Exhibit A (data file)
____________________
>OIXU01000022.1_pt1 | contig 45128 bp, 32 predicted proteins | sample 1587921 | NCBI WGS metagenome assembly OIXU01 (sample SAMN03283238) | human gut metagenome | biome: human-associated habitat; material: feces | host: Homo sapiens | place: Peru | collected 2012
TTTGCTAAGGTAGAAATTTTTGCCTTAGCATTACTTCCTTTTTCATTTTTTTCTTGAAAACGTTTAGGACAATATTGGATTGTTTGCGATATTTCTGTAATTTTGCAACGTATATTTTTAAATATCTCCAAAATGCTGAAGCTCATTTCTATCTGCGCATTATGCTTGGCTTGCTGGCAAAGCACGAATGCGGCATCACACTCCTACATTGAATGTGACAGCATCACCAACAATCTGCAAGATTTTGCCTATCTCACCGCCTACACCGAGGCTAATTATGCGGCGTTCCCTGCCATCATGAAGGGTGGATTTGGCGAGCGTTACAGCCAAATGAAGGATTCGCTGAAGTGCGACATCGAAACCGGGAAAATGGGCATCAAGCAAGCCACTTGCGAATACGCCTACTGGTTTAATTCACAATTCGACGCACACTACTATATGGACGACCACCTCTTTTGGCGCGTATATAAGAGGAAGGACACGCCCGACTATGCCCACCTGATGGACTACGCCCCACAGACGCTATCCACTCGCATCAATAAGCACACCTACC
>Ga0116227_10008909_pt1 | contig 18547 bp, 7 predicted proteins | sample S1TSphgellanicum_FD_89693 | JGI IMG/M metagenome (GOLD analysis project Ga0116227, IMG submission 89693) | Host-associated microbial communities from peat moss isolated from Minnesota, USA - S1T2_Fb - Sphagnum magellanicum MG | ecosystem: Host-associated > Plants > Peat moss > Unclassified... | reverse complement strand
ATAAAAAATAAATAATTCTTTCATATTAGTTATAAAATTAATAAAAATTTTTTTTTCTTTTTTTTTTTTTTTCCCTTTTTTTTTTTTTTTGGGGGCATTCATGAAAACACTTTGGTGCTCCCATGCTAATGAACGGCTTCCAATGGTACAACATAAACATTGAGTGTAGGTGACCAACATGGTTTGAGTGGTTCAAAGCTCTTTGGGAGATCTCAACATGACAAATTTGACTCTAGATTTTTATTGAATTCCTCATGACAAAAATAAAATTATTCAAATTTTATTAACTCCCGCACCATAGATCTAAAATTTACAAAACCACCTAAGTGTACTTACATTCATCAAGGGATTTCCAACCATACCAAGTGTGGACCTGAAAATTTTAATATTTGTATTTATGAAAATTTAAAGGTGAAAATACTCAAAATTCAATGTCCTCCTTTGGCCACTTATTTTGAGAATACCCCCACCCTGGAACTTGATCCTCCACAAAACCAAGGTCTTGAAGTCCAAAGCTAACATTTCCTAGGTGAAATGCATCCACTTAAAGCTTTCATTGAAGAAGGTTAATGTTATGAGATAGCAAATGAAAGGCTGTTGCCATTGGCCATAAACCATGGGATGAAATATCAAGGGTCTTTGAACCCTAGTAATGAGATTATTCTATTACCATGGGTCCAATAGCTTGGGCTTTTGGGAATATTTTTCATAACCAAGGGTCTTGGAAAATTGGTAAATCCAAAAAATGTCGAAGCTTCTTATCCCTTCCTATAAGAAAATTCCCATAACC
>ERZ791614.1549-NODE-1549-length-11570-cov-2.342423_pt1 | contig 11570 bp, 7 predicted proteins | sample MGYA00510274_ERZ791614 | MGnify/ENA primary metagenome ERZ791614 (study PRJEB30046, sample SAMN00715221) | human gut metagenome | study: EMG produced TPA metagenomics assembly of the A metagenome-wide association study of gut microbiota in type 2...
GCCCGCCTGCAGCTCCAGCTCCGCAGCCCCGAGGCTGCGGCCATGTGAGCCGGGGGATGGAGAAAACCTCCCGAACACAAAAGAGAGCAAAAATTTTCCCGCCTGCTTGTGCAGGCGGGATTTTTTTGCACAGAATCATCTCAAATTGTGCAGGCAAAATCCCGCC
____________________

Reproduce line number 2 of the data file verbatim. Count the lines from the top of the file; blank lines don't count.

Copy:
TTTGCTAAGGTAGAAATTTTTGCCTTAGCATTACTTCCTTTTTCATTTTTTTCTTGAAAACGTTTAGGACAATATTGGATTGTTTGCGATATTTCTGTAATTTTGCAACGTATATTTTTAAATATCTCCAAAATGCTGAAGCTCATTTCTATCTGCGCATTATGCTTGGCTTGCTGGCAAAGCACGAATGCGGCATCACACTCCTACATTGAATGTGACAGCATCACCAACAATCTGCAAGATTTTGCCTATCTCACCGCCTACACCGAGGCTAATTATGCGGCGTTCCCTGCCATCATGAAGGGTGGATTTGGCGAGCGTTACAGCCAAATGAAGGATTCGCTGAAGTGCGACATCGAAACCGGGAAAATGGGCATCAAGCAAGCCACTTGCGAATACGCCTACTGGTTTAATTCACAATTCGACGCACACTACTATATGGACGACCACCTCTTTTGGCGCGTATATAAGAGGAAGGACACGCCCGACTATGCCCACCTGATGGACTACGCCCCACAGACGCTATCCACTCGCATCAATAAGCACACCTACC